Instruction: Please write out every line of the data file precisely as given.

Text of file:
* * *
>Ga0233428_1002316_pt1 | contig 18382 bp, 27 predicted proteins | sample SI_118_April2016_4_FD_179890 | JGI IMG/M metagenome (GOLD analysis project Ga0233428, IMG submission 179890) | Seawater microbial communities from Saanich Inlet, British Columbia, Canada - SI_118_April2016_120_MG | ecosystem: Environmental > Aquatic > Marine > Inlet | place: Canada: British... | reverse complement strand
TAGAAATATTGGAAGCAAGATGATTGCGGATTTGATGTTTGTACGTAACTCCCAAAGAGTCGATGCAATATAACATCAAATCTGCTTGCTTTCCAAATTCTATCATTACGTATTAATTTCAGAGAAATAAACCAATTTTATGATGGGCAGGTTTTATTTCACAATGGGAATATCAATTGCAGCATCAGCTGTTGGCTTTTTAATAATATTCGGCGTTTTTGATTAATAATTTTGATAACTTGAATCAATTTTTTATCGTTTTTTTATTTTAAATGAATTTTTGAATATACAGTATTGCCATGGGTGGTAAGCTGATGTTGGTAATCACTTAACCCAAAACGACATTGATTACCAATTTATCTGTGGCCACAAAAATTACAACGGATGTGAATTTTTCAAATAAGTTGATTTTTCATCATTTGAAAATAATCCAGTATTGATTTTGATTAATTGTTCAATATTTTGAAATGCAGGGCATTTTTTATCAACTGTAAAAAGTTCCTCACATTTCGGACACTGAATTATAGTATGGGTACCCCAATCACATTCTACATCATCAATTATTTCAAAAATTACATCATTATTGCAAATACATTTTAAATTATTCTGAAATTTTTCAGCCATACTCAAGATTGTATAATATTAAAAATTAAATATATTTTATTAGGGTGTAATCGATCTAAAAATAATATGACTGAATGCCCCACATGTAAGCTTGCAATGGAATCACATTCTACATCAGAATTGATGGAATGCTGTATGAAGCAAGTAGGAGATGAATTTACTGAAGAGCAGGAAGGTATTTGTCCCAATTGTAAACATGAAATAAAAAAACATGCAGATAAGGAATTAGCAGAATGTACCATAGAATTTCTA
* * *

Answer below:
>Ga0233428_1002316_pt1 | contig 18382 bp, 27 predicted proteins | sample SI_118_April2016_4_FD_179890 | JGI IMG/M metagenome (GOLD analysis project Ga0233428, IMG submission 179890) | Seawater microbial communities from Saanich Inlet, British Columbia, Canada - SI_118_April2016_120_MG | ecosystem: Environmental > Aquatic > Marine > Inlet | place: Canada: British... | reverse complement strand
TAGAAATATTGGAAGCAAGATGATTGCGGATTTGATGTTTGTACGTAACTCCCAAAGAGTCGATGCAATATAACATCAAATCTGCTTGCTTTCCAAATTCTATCATTACGTATTAATTTCAGAGAAATAAACCAATTTTATGATGGGCAGGTTTTATTTCACAATGGGAATATCAATTGCAGCATCAGCTGTTGGCTTTTTAATAATATTCGGCGTTTTTGATTAATAATTTTGATAACTTGAATCAATTTTTTATCGTTTTTTTATTTTAAATGAATTTTTGAATATACAGTATTGCCATGGGTGGTAAGCTGATGTTGGTAATCACTTAACCCAAAACGACATTGATTACCAATTTATCTGTGGCCACAAAAATTACAACGGATGTGAATTTTTCAAATAAGTTGATTTTTCATCATTTGAAAATAATCCAGTATTGATTTTGATTAATTGTTCAATATTTTGAAATGCAGGGCATTTTTTATCAACTGTAAAAAGTTCCTCACATTTCGGACACTGAATTATAGTATGGGTACCCCAATCACATTCTACATCATCAATTATTTCAAAAATTACATCATTATTGCAAATACATTTTAAATTATTCTGAAATTTTTCAGCCATACTCAAGATTGTATAATATTAAAAATTAAATATATTTTATTAGGGTGTAATCGATCTAAAAATAATATGACTGAATGCCCCACATGTAAGCTTGCAATGGAATCACATTCTACATCAGAATTGATGGAATGCTGTATGAAGCAAGTAGGAGATGAATTTACTGAAGAGCAGGAAGGTATTTGTCCCAATTGTAAACATGAAATAAAAAAACATGCAGATAAGGAATTAGCAGAATGTACCATAGAATTTCTA